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Jo Joshi’s DMCFinder

Written by St. Cloud State University student Taylor Mulcahy, B.A. in Psychology

DMCFinder can be used by people with disabilities as they plan their travel

Jo Joshi grew up in Nottingham, United Kingdom, and attended De Montfort University in Leicester. Her parents are her biggest inspiration who taught her that: “life is supposed to be a journey and not a final destination, keep learning, keep enjoying and always keep going.” She studied Computer Science and completed her MSC in E-Commerce Technology at the University of Derby.

While she enjoyed her time at University and never planned to be involved in the tourism industry, when she embarked on that journey, she loved it. Joshi worked in various hotels in the UK during the past 15 years in hospitality and corporate event roles. Pre-pandemic, she worked for a company where she represented global DMCs (Destination Management Companies) in the U.K.

A DMC is a professional company providing services in the travel industry. They possess specialized knowledge of local culture, activities, tours, resources, transportation and program planning logistics. DMCs are accredited by the Association of Destination Management Executives International (ADMEI), and held to high ethical standards by the Accredited Destination Management Company® (ADMC). These standards include accommodating the needs and goals of their clients and using their best efforts to meet those needs. Moreover, ADMCs administer surveys at the conclusion of programming in order to ensure quality control.

Joshi developed DMCFinder during the pandemic. It is a platform that easily connects event planners to global DMCs. They use it as a central database for key items such as venues and accommodations; to plan corporate conferences, festivals, sporting events, and more. DMCFinder boasts a very user-friendly interface with its virtual options. Additionally, the benefits of using DMCFinder is that it saves time and support is available every step of the way.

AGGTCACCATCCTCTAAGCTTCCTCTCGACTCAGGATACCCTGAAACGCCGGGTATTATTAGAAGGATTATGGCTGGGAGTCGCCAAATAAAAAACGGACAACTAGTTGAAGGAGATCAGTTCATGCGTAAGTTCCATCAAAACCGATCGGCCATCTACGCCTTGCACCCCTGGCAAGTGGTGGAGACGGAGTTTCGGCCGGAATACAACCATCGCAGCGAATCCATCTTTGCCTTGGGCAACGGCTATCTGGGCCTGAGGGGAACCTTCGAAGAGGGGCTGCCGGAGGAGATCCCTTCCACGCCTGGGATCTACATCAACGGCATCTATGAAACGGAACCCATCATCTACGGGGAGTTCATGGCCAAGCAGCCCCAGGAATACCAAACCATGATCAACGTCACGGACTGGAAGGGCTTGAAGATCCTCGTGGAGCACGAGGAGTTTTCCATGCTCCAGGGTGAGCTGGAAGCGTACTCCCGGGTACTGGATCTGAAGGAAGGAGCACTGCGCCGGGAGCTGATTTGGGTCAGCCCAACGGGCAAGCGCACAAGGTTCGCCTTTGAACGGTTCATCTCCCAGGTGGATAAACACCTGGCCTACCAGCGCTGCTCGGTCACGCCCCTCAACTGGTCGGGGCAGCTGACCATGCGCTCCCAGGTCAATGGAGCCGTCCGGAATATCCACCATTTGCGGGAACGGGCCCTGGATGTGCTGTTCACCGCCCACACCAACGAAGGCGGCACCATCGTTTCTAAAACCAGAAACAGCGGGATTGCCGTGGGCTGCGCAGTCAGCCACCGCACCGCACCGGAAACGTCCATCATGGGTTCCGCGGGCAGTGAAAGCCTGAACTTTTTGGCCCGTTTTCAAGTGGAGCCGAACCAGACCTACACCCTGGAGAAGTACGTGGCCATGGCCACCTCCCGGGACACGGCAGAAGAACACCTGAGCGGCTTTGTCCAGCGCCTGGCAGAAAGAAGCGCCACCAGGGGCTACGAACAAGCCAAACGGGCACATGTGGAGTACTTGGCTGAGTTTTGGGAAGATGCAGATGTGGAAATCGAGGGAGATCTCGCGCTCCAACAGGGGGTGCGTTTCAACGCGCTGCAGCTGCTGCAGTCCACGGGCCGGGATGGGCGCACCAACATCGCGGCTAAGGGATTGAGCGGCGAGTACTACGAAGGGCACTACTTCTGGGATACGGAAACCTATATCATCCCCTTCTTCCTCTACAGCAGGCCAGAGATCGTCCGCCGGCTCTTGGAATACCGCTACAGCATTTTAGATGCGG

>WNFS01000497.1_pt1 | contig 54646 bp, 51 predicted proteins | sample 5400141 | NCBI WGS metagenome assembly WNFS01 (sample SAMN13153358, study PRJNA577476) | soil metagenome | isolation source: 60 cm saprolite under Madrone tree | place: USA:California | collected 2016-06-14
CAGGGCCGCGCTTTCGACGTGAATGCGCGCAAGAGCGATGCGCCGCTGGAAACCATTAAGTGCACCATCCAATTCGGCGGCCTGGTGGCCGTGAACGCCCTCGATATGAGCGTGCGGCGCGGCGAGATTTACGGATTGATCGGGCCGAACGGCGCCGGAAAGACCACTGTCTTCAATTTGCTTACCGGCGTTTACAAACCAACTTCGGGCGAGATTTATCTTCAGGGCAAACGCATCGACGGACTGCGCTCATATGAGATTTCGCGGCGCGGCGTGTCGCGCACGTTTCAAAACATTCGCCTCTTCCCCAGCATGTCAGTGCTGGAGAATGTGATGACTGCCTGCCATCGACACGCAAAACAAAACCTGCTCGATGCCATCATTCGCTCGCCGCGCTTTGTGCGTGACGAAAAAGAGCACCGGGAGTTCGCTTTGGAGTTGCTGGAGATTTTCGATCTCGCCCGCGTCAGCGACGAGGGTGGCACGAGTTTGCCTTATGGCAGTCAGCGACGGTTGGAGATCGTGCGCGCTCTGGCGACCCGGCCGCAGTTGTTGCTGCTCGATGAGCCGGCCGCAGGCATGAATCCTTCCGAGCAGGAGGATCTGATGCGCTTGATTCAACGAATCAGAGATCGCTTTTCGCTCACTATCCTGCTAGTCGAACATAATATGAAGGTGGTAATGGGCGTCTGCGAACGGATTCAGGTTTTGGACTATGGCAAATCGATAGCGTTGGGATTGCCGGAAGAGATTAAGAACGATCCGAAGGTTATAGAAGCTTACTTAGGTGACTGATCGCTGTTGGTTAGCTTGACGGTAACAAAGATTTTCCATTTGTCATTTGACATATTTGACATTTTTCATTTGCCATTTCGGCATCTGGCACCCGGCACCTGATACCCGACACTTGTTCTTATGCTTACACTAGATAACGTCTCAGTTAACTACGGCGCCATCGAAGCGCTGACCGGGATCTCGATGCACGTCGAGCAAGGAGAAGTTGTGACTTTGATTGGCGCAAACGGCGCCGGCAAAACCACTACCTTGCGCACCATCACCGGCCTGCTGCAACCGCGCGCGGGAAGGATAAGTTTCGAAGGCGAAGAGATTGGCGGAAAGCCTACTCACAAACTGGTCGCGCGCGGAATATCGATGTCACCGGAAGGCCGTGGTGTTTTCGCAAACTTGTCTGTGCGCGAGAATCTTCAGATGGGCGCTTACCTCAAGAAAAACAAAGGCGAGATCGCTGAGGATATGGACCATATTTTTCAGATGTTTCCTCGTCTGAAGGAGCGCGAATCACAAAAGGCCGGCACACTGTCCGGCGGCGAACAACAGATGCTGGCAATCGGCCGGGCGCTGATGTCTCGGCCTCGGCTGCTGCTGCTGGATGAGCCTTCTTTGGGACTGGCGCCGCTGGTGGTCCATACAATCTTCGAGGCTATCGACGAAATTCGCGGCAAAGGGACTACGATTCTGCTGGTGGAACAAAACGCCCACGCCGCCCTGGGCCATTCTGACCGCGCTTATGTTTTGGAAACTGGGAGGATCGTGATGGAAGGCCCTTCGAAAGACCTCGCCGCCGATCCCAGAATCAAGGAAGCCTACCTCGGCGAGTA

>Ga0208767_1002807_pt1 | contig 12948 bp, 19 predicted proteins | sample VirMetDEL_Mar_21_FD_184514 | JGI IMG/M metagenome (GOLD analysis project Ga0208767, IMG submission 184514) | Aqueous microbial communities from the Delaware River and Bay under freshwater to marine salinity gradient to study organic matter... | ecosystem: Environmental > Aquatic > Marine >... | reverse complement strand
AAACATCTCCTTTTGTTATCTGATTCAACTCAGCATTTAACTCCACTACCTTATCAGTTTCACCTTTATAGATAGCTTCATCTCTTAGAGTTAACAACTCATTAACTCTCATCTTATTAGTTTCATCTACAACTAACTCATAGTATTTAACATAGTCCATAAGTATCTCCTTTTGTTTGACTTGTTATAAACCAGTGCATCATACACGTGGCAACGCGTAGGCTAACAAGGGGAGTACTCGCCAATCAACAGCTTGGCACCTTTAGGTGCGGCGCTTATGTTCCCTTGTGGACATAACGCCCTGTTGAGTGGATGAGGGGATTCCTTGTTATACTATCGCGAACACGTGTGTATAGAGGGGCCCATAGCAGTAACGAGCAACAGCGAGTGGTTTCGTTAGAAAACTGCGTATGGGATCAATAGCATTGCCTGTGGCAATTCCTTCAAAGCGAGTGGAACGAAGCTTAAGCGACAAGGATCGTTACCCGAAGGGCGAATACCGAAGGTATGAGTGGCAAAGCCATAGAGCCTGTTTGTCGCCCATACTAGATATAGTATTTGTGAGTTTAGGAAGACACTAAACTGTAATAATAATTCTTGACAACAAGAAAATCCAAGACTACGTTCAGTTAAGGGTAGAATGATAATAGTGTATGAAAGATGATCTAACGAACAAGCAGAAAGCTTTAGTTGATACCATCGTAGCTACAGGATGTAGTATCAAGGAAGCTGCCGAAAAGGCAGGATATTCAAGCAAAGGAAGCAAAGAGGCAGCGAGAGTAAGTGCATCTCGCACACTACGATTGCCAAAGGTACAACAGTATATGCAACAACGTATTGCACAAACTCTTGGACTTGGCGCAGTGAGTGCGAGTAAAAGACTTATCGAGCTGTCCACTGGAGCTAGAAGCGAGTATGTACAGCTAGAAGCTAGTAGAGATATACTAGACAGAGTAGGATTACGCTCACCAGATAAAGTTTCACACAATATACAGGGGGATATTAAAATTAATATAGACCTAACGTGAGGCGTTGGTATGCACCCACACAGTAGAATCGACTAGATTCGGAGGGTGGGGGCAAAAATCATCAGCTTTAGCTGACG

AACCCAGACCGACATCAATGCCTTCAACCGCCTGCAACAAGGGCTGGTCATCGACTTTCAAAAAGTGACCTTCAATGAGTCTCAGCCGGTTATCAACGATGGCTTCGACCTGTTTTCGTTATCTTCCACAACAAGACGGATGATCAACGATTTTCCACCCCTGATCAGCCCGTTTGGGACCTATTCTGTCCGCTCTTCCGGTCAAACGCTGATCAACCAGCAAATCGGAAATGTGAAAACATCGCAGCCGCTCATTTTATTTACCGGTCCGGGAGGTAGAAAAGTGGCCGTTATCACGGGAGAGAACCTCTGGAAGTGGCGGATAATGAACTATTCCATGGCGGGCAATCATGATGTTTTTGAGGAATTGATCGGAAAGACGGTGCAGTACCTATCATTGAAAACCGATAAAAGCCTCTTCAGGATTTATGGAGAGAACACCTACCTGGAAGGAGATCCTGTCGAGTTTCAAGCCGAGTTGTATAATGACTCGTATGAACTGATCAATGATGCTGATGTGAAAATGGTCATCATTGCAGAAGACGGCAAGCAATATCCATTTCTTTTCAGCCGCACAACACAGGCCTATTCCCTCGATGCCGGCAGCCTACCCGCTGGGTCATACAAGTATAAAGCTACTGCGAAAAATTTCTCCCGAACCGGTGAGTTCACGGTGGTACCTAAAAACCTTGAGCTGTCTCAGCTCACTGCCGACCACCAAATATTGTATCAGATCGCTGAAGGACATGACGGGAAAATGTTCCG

DMCFinder can be used to aid individuals with disabilities as they plan travel and search for accommodations. Event planners may need to find language interpreters, accessible hotels and those with modifications for Deaf or Hard of Hearing clients, amenities for travellers with developmental disabilities, adapted transportation, etc., and DMCFinder’s database will have that information which is easily accessible. While DMCFinder was not initially created for the disabled population, it is a site they will find extremely useful.

Joshi feels that travel is both an education and opportunity to be enjoyed by everyone, regardless of ability, and as the pandemic adjusts the travel industry, it is a great time to push for inclusion and change. Businesses should consider everyone’s accessibility needs in order to make travel enjoyable and easier for all. She explains that, “After the pandemic, I think there will be a new way of thinking about how to move forward. Everyone has a right to be happy and to be included in all the opportunities life has to offer.”

There is a widespread misconception that making changes to infrastructure and other things within the tourism industry, so it will be more accessible, would have a high cost, but the more options there are available for travellers, regardless of their ability, the more profits the industry will enjoy because everyone can now be accommodated.

The biggest misperception is that it is difficult for people with disabilities to travel due to insufficient accessible resources, but this can be changed with consistent education and awareness. The United Kingdom, the United States, Portugal, Spain, France, Germany, Poland, United Arab Emirates, Australia, Hong Kong, and Singapore are some of the most accessible countries to travel to, in Joshi’s experience. She explains that creating more awareness about what the disability community wants from the travel sector, and how they can help to make their journey easier – in both the corporate and leisure sectors, could really inspire change. With this, Joshi concludes with her own advice: “I always feel you have to be grateful for life and you have to live it to the fullest everyday, and people with disabilities are no exception!”

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